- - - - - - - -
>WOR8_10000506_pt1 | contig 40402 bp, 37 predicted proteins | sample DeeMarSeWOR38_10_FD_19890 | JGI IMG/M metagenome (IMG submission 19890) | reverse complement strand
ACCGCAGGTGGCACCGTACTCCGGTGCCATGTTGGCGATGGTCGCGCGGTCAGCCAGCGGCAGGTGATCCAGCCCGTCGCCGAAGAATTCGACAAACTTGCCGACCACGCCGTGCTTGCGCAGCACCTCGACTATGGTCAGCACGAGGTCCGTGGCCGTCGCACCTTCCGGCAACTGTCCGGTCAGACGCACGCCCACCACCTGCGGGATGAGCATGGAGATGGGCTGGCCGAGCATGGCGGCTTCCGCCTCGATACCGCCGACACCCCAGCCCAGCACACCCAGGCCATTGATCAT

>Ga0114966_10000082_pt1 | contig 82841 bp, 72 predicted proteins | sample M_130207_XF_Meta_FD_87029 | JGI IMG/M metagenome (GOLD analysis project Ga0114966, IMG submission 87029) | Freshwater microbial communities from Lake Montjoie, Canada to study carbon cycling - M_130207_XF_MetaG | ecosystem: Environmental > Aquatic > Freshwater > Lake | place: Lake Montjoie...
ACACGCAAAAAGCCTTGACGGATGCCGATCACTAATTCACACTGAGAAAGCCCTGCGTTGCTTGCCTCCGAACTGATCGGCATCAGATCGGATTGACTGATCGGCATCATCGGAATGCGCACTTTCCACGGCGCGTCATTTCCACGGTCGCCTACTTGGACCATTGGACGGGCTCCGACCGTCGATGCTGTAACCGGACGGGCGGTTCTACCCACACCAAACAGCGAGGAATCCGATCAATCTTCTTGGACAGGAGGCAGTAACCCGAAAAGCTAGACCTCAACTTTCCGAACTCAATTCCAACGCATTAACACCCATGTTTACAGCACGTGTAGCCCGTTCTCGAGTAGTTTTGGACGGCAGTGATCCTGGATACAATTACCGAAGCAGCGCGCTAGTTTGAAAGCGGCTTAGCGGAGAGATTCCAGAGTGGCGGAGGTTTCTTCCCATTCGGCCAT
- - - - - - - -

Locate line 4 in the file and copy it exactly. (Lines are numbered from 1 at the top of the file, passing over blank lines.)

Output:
ACACGCAAAAAGCCTTGACGGATGCCGATCACTAATTCACACTGAGAAAGCCCTGCGTTGCTTGCCTCCGAACTGATCGGCATCAGATCGGATTGACTGATCGGCATCATCGGAATGCGCACTTTCCACGGCGCGTCATTTCCACGGTCGCCTACTTGGACCATTGGACGGGCTCCGACCGTCGATGCTGTAACCGGACGGGCGGTTCTACCCACACCAAACAGCGAGGAATCCGATCAATCTTCTTGGACAGGAGGCAGTAACCCGAAAAGCTAGACCTCAACTTTCCGAACTCAATTCCAACGCATTAACACCCATGTTTACAGCACGTGTAGCCCGTTCTCGAGTAGTTTTGGACGGCAGTGATCCTGGATACAATTACCGAAGCAGCGCGCTAGTTTGAAAGCGGCTTAGCGGAGAGATTCCAGAGTGGCGGAGGTTTCTTCCCATTCGGCCAT